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The Large Scale Fabrication of Protein Nanoarrays Based on Nanosphere Lithography

Y. Cai and B.M. Ocko
Brookhaven National Laboratory, US

protein nanoarray nanosphere lithography, silane chemistry, AFM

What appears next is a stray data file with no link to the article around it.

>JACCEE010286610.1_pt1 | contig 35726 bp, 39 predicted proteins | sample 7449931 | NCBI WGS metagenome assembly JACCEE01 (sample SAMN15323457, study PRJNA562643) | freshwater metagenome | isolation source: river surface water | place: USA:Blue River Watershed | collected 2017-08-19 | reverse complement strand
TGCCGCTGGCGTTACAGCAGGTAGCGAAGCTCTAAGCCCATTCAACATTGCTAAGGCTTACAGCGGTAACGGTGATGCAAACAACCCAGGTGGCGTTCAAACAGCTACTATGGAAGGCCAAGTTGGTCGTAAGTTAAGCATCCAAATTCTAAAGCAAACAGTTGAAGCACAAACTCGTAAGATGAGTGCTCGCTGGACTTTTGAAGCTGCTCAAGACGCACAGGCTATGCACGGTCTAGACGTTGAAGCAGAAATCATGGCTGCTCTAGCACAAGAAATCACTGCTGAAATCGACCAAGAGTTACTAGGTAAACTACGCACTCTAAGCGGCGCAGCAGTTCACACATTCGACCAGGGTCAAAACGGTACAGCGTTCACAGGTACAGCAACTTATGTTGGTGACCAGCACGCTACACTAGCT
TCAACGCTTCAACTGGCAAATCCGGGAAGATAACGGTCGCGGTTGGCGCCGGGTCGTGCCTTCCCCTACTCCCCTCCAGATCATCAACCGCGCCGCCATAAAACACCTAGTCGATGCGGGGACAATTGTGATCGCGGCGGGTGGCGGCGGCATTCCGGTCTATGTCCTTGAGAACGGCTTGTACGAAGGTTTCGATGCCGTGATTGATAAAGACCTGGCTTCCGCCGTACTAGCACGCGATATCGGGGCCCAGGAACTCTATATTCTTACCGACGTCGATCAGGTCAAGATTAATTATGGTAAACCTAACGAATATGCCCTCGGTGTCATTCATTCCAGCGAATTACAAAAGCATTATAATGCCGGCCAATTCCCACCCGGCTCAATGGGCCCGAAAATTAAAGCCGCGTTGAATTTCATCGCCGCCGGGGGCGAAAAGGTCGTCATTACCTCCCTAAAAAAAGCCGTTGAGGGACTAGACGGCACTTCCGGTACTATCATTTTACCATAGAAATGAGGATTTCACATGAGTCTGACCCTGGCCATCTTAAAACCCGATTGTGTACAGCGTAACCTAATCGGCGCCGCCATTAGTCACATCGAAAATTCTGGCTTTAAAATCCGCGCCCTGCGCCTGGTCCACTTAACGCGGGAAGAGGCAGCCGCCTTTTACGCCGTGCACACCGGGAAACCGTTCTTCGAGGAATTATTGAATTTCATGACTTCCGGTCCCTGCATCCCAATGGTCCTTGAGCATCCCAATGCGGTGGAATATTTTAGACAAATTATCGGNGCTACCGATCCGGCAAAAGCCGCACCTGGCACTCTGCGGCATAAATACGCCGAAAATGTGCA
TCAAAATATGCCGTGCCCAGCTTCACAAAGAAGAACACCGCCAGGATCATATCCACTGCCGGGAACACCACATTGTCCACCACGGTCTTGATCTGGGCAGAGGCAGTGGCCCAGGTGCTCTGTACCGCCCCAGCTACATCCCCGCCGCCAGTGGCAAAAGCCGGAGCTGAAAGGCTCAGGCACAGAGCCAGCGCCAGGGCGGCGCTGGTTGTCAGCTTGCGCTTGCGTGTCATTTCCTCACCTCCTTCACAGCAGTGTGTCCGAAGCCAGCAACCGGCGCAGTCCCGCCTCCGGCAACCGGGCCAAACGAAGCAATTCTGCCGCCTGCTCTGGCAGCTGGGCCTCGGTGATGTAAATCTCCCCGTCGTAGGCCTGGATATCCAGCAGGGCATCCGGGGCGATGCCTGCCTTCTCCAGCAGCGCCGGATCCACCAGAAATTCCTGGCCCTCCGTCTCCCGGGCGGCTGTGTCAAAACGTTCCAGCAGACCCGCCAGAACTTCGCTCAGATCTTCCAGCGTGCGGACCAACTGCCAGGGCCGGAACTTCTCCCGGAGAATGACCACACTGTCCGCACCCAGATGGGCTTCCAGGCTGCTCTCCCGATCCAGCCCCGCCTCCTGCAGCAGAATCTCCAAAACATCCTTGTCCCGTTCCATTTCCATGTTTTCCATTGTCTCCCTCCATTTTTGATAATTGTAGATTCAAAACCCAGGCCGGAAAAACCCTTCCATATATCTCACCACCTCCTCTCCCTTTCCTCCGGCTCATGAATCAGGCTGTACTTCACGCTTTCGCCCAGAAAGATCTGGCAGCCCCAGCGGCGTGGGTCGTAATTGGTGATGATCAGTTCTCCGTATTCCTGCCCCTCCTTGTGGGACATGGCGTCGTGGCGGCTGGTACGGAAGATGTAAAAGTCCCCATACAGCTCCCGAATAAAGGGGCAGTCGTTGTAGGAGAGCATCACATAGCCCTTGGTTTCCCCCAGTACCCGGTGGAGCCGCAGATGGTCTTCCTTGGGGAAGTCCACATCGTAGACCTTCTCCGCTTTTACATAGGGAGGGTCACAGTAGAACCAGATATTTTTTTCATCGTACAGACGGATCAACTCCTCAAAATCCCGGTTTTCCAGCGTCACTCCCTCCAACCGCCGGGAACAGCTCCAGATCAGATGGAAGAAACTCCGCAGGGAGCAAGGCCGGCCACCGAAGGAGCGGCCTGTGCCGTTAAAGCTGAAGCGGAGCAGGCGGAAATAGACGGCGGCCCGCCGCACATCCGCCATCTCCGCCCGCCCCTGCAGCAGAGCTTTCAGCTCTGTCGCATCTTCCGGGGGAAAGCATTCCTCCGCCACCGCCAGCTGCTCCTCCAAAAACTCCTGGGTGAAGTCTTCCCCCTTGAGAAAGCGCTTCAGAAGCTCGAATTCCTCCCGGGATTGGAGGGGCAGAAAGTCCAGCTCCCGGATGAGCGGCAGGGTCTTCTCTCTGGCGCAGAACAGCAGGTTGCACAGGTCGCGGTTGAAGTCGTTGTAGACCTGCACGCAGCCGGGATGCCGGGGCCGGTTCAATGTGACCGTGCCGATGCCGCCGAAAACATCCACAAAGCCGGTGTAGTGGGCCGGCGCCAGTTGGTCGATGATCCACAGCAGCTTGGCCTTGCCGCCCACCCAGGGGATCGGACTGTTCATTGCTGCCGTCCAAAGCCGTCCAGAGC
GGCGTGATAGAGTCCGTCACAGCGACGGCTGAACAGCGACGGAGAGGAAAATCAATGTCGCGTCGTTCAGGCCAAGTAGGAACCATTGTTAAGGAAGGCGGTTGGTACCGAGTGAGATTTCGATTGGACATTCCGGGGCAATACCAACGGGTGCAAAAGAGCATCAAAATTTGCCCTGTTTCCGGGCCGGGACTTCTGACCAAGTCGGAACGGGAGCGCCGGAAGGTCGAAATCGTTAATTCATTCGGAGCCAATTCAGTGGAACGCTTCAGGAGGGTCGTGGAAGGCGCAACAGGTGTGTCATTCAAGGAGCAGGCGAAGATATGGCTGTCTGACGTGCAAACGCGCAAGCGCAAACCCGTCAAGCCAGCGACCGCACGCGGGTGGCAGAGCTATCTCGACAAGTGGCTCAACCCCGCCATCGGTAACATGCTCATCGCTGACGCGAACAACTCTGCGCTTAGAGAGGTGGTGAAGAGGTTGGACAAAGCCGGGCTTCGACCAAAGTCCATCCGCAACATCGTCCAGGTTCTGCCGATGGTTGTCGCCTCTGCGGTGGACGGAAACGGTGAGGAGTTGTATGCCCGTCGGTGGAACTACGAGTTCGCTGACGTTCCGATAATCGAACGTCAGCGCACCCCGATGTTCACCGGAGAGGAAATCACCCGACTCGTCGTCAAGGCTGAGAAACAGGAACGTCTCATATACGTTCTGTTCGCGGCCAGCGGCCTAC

Many emerging biological and medical applications involve the development of protein arrays at nanoscale.1 Dip-pen lithography2 nanografting and conducting tip AFM writing are capable of creating nano-protein patterns with 50-100 nm resolution over small surface regions. Large-scale patterning techniques, such as photolithography, micro-contact printing are used to pattern protein, but they lack the nanoscale resolution. We have combined nanosphere lithography and silane chemistry3 to chemically pattern macroscopic surface regions with nm scale features over cm2 sample sizes. Using self-assembled 300nm nanosphere monolayer as mask, we fabricated a hexagonal patterned COOH terminated holes on a PEG-terminated silane surface. Our results demonstrate that the protein lysozyme selectively has selectively adsorbed on the COOH terminated islands. The patterned protein islands covered the whole 1x1 cm2 wafer with an inter-island distance of 300nm. The protein islands exhibited a ring shape, with a ring diameter of 118nm and ring width of 50nm. This new method offers a fast and economical way to fabricate protein arrays over large areas with feature sizes comparable to scanning probe based techniques.

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